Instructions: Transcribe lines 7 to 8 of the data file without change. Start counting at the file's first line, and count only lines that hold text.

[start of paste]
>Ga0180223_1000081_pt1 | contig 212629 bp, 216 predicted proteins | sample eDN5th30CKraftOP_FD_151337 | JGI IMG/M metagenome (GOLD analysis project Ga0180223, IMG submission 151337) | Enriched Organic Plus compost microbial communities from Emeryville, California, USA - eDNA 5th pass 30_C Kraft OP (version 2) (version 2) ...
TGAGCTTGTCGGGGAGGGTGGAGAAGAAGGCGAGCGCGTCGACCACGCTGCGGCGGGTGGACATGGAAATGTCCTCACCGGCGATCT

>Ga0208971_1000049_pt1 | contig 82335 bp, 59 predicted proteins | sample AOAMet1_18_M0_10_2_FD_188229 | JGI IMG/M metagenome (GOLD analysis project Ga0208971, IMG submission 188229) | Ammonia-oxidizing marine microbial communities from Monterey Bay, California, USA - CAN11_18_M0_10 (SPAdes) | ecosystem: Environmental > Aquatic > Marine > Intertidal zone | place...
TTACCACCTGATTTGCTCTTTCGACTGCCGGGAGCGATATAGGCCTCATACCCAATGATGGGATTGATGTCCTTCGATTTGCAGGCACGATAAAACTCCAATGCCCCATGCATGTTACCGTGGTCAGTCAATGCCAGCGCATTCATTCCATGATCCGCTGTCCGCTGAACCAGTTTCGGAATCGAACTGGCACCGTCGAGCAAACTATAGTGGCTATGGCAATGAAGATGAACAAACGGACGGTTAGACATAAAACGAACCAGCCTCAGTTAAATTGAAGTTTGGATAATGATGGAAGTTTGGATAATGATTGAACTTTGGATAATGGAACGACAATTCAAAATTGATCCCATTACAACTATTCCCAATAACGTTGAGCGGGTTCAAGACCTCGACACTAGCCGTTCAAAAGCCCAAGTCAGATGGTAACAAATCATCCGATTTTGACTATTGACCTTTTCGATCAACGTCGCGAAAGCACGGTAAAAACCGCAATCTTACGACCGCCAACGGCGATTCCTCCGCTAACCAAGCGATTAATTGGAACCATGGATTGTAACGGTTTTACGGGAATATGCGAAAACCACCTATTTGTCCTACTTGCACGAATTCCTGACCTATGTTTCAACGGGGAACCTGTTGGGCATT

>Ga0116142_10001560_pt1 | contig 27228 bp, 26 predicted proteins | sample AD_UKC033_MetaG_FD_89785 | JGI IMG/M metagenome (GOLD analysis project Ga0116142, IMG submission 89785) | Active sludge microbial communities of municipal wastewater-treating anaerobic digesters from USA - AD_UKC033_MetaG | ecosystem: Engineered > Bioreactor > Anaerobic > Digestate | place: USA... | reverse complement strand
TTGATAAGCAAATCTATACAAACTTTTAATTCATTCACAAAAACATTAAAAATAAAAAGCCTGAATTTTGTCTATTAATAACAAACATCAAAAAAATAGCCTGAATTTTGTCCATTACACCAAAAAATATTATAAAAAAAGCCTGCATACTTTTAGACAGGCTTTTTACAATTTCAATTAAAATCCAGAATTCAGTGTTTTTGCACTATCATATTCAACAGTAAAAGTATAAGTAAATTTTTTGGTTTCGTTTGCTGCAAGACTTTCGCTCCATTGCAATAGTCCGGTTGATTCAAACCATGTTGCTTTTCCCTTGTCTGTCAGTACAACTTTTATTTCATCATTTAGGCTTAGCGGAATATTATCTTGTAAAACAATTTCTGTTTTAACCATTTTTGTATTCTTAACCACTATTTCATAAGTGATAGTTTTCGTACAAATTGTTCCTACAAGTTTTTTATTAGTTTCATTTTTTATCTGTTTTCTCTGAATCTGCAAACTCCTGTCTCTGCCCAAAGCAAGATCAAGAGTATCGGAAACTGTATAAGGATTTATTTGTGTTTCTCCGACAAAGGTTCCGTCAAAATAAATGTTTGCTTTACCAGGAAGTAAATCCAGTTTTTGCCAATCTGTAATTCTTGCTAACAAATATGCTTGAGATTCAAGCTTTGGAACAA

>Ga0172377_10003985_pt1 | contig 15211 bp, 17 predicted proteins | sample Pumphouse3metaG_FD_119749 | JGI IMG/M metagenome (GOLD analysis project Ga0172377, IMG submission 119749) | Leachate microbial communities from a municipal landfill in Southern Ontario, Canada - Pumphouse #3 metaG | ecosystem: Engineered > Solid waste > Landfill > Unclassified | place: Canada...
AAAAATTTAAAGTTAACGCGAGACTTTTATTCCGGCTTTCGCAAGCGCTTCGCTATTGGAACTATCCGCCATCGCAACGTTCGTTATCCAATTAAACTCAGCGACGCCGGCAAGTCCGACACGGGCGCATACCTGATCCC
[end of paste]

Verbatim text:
>Ga0172377_10003985_pt1 | contig 15211 bp, 17 predicted proteins | sample Pumphouse3metaG_FD_119749 | JGI IMG/M metagenome (GOLD analysis project Ga0172377, IMG submission 119749) | Leachate microbial communities from a municipal landfill in Southern Ontario, Canada - Pumphouse #3 metaG | ecosystem: Engineered > Solid waste > Landfill > Unclassified | place: Canada...
AAAAATTTAAAGTTAACGCGAGACTTTTATTCCGGCTTTCGCAAGCGCTTCGCTATTGGAACTATCCGCCATCGCAACGTTCGTTATCCAATTAAACTCAGCGACGCCGGCAAGTCCGACACGGGCGCATACCTGATCCC